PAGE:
Happy birthday, Abraham Lincoln!
Celebrate the birthday of our 16th President with some of the classic movies about his life. Reportedly, he has been portrayed more on screen than any other real-life character. I was honored to be invited to participate in the 272-word project from the Abraham Lincoln Library in Springfield, Illinois. Each of us was asked to contribute an essay that was, like the Gettysburg Address, just 272 words. Here’s mine:
Two score and six years after the death of Abraham Lincoln, he was first portrayed in the brand-new medium of film. 102 years and over 300 films later, Lincoln has appeared on screen more than any other historical figure and more than any other character except for Sherlock Holmes. In 2013 alone there were three feature films about Abraham Lincoln, one with an Oscar-winning performance by Daniel Day-Lewis, directed by Steven Spielberg. In another one, he was a vampire slayer. He has been portrayed by Henry Fonda (John Ford’s “Young Mr. Lincoln, ” Raymond Massey (“Abe Lincoln in Illinois”), Walter Huston (D.W. Griffith’s “Abraham Lincoln”), and Bing Crosby – in blackface (“Holiday Inn”). The movies have shown us Lincoln defending clients, mourning Ann Rutledge, courting Mary Todd, and serving as President. We have also seen him traveling through time with a couple of California teenagers in “Bill and Ted’s Excellent Adventure” and granting amnesty to Shirley Temple’s Confederate family in “The Littlest Rebel.”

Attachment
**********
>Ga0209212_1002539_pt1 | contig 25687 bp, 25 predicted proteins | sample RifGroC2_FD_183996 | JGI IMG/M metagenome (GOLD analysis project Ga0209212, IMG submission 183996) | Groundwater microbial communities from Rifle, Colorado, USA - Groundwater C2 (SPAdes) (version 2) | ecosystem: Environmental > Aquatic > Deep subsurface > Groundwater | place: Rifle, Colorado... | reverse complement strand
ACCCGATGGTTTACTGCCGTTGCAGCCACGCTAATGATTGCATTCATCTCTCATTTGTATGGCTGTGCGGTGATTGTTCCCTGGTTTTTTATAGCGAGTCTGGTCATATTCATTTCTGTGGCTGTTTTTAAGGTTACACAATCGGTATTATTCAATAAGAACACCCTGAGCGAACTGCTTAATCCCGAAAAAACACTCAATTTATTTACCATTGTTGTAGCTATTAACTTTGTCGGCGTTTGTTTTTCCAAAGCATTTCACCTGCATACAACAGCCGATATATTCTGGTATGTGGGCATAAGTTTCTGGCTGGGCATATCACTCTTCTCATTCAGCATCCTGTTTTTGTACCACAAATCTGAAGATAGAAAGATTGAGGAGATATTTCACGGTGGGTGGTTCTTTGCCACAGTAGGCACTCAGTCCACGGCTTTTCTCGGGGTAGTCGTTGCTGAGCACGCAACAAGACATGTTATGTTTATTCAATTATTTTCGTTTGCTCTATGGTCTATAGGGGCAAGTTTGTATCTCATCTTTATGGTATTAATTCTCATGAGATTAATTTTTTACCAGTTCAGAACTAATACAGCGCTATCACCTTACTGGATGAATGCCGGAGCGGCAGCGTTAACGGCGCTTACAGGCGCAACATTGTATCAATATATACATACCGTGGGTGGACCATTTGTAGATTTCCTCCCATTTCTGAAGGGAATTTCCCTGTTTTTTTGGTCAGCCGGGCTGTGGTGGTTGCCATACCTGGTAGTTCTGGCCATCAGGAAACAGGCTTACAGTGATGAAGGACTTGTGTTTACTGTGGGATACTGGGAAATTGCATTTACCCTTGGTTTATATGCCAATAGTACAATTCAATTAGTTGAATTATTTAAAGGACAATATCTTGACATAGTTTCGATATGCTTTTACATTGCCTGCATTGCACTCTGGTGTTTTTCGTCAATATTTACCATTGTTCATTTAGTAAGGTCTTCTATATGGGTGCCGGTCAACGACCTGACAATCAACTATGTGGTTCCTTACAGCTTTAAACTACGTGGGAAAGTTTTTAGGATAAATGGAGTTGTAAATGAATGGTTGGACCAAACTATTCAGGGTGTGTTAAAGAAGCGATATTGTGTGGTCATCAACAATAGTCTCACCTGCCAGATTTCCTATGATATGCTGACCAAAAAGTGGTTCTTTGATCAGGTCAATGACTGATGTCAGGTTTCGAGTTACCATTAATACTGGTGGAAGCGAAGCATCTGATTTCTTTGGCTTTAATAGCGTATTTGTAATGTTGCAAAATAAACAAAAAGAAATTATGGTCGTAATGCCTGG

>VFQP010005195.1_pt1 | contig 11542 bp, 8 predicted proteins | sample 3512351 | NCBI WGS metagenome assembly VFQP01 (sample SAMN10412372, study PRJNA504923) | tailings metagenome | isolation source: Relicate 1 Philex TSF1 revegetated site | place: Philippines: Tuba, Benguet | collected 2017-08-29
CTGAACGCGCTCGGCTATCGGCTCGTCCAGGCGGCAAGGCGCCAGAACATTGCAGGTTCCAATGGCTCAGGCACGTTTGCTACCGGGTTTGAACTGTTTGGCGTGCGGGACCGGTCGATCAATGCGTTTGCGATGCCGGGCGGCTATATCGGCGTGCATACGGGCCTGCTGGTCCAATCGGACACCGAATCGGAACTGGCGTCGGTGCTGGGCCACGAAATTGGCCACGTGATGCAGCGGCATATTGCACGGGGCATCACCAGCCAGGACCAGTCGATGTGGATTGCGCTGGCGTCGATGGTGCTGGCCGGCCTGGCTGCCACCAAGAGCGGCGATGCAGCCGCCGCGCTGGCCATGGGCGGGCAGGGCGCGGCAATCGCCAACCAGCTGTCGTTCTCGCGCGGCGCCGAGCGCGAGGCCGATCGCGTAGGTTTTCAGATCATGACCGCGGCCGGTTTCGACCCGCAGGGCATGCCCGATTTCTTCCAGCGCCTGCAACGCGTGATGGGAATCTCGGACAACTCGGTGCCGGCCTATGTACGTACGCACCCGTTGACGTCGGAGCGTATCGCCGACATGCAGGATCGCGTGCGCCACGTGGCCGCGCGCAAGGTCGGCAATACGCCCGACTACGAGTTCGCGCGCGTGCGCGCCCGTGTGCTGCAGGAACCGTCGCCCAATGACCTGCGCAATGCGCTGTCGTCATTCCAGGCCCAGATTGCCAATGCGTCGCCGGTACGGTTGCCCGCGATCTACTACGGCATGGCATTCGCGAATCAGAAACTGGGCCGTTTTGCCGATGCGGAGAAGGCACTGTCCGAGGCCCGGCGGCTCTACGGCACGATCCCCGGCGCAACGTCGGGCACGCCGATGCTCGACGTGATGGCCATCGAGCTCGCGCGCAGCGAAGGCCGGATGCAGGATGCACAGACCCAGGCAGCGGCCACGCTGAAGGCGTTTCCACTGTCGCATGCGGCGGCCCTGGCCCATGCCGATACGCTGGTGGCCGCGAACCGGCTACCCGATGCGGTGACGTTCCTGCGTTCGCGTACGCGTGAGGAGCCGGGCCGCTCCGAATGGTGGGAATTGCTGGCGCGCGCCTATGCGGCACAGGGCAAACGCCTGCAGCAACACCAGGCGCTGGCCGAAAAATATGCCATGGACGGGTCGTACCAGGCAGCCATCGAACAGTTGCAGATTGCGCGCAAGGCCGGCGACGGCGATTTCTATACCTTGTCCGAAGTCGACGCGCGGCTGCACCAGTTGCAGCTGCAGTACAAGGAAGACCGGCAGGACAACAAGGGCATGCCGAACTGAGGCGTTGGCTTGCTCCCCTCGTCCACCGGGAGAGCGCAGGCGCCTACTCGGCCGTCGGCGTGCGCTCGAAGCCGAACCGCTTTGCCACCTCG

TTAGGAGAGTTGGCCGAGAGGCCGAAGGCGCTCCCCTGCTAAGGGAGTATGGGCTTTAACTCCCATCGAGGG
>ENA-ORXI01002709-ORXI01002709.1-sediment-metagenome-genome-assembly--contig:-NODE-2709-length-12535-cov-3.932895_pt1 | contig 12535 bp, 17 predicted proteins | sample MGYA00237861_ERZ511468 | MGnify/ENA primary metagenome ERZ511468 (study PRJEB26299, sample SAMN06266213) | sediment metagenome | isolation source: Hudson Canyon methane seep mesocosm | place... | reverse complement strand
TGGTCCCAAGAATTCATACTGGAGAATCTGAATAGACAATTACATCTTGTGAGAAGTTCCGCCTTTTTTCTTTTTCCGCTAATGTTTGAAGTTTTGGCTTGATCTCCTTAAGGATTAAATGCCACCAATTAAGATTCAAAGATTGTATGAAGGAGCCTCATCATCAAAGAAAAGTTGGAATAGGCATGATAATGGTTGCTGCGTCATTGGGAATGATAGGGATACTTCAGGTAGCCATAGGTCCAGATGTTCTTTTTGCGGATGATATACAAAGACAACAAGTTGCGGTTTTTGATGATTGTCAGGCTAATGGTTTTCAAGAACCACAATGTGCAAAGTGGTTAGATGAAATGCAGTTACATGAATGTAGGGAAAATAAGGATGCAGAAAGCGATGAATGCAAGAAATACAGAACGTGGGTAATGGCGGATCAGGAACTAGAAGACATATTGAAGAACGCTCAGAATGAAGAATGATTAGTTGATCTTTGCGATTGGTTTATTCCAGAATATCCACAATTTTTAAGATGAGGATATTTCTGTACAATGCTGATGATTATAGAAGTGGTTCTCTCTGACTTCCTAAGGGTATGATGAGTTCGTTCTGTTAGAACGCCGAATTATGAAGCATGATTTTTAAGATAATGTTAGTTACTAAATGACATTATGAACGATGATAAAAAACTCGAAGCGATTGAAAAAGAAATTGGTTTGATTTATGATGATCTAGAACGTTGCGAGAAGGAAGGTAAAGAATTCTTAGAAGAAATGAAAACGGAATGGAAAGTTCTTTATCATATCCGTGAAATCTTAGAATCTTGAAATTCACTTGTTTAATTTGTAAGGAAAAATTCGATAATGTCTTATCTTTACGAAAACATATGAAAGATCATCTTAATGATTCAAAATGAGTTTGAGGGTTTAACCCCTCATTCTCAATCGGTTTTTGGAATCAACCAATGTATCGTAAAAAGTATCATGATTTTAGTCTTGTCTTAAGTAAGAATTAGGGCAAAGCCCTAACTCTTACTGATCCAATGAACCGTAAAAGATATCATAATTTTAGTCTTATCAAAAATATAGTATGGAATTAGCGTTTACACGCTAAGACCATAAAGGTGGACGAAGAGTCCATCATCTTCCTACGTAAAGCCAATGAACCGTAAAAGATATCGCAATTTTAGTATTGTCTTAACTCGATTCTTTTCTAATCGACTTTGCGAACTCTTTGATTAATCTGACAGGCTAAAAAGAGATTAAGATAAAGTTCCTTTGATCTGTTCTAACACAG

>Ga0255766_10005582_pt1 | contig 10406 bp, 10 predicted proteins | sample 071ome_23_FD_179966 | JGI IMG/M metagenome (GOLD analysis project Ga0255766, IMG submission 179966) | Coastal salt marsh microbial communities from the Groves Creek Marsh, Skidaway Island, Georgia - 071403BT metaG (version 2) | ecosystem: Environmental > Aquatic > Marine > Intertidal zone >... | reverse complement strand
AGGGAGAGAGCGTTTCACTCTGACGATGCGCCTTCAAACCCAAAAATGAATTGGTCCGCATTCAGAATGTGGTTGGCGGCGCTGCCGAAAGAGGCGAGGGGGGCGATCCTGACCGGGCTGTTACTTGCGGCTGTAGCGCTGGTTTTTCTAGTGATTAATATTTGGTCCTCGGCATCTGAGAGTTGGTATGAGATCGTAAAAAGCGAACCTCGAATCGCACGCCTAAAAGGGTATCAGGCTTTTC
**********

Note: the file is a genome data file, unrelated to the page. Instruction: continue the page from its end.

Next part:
Lincoln is appealingly iconic as a movie character, instantly recognizable as a symbol of America’s most cherished notion of ourselves: unpretentious but aspiring for a better world and able to find both the humor and integrity in troubled times. In every film appearance, even the silliest and most outlandish, he reminds us, as he did in The Gettysburg Address, of what is most essential in the American character: the search for justice.
PS My husband and I waited for two hours outdoors on a frozen January 1 to view the Emancipation Proclamation on its 150th anniversary. When I saw it, I wept. A security guard whispered, “I know how you feel.”
The Steven Spielberg epic, Lincoln, based on Team of Rivals: The Political Genius of Abraham Lincoln by Doris Kearns Goodwin, with Oscar-winner Daniel Day-Lewis.
Based on Bill O’Reilly’s book:
Young Mr. Lincoln Directed by John Ford and starring Henry Fonda, this is an appealing look at Lincoln’s early law practice and his tragic romance with Ann Rutledge. Particularly exciting and moving are the scenes in the courtroom as Lincoln defends two brothers charged with murder. Both have refused to talk about what happened, each thinking he is protecting the other, and Lincoln has to find a way to prove their innocence.
Abe Lincoln in Illinois Raymond Massey in his signature role plays Lincoln from his days as a rail-splitter to his law practice and his debates with Stephen Douglas. Ruth Gordon plays his wife, Mary.
Gore Vidal’s Lincoln Sam Waterston and Mary Tyler Moore star in this miniseries that focuses on Lincoln’s political strategies and personal struggles.